It goes without saying that restaurateurs need to invest in software which is built on contemporary technology and not end up with something containing ancient underpinnings, dressed up to look fresh. We wrote about what to look for in this blog article.
The chances are that each restaurant, bar, café or pub has within its staff-base a tech enthusiast, so harness their interest in software and make them the product's champion. They become the go-to person for information about functionality because they know the system inside out; they monitor usage, conduct formal and on-the-job training and act as liaison officer between the business and the software vendor. Just make sure the champion documents their processes (in case they themselves leave for pastures new) and strikes the correct balance between this role and their substantive one.
Don't leave the using of software to chance. Map out the product's functionality and decide which of it is important to you, then include those elements in a check-list of training topics. Identify functionality which creates risk if used incorrectly, or that which can add value and train this in.
Understand which functionality is being used, and which is under-utilised. In the first instance you can draw on the skills of your software champion to establish anecdotally the user journeys and report back, but software vendors will also be in a position to provide a factual data-driven map of the system's most utilised features.
When choosing a vendor, it is critical to work with one which has a partnership-centric approach to the relationship. That means them going beyond the sending of invoices each month and the occasional update: we would expect a commitment to ensuring the ongoing best use of the product, by proactive monitoring and ongoing training.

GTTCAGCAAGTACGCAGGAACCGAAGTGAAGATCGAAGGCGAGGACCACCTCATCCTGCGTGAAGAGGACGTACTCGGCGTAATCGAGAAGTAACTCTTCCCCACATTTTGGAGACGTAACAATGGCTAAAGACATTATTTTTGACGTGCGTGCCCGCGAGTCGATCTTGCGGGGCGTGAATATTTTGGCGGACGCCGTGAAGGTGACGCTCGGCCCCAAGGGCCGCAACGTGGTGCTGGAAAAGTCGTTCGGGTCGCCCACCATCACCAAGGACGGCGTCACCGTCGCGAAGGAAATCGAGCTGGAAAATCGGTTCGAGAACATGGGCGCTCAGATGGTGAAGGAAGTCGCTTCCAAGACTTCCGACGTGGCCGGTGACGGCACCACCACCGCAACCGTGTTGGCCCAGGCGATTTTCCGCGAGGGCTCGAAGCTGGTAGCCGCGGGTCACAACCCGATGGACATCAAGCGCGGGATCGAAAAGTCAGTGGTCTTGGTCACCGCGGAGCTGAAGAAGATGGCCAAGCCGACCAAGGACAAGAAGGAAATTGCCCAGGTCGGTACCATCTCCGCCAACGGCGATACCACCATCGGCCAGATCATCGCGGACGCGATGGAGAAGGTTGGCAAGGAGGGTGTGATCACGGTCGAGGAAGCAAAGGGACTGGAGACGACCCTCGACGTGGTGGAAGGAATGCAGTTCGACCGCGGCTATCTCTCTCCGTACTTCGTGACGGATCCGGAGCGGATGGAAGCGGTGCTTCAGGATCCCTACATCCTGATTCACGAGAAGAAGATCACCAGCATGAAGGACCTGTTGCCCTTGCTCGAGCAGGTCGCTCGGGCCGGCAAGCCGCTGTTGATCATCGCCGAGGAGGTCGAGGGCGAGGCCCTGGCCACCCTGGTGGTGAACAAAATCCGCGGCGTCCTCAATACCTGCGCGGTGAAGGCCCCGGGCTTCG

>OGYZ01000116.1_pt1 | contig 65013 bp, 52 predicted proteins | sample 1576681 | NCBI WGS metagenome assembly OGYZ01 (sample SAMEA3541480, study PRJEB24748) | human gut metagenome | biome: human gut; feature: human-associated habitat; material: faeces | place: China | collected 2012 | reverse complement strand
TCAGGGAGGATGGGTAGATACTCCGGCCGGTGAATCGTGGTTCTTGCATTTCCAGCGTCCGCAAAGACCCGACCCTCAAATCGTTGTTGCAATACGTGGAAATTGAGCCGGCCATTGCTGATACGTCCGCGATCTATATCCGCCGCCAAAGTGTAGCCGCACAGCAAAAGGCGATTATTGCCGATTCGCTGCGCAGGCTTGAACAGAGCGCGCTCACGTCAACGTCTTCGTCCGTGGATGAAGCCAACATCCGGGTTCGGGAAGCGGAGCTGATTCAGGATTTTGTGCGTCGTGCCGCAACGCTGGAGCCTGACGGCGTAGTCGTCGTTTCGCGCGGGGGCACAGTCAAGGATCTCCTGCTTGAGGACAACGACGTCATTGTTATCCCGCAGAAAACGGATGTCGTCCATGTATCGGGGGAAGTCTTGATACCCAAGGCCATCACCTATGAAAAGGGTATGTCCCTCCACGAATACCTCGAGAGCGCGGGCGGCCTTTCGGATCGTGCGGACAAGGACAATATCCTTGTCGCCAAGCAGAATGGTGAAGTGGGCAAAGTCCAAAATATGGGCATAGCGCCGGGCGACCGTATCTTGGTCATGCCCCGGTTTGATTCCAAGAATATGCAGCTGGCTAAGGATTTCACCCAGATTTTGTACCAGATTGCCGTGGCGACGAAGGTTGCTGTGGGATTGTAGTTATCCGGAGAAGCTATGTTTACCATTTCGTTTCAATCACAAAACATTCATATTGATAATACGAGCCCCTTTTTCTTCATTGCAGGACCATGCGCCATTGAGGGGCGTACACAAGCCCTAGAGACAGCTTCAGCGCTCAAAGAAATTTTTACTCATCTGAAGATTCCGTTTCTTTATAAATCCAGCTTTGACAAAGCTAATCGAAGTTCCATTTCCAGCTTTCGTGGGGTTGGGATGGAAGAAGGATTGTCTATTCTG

If the vendor truly has a partner-oriented philosophy, they will be delighted to include you in any discussions around future development. That's a great opportunity to influence the product roadmap and play a vital role in testing new features (and your staff will love that, too).
Make sure your software is regularly brought back to the forefront of staffs' minds, so it doesn't fall into passive use. Gather formal user reviews and feedback twice a year, and assess whether the product is still fit for purpose and working for you.
Implementing new software is an exciting time, but one fraught with financial or opportunity costs. Once the novelty has worn off, the software normalised and users' interest waned, software can be forgotten and its opportunity to add a return on investment overlooked. In the worst case scenario, perfectly good systems can be viewed as ineffective or troublesome, simply through a lack of understanding and generations of oddball user behaviour cemented into standard ways of working.
Rather than treated as a fire & forget exercise, software should be seen as an asset which provides ongoing value, so restaurateurs would do well to review its usage regularly, appoint an internal product champion, design meaningful training and work with vendors to avoid the procurement cycle occurring every few years.
favouritetable is the leading technology provider for food an drink businesses in the UK. For over a decade, favouritetable has provided world-class, easy-to-use and commission-free systems to enable restaurants, pubs, bars and other businesses to maximise their revenue.
For a demonstration, call us today on 033 0124 4785 or email us at firstname.lastname@example.org and see why favouritetable is the best value full-feature restaurant management system on the market.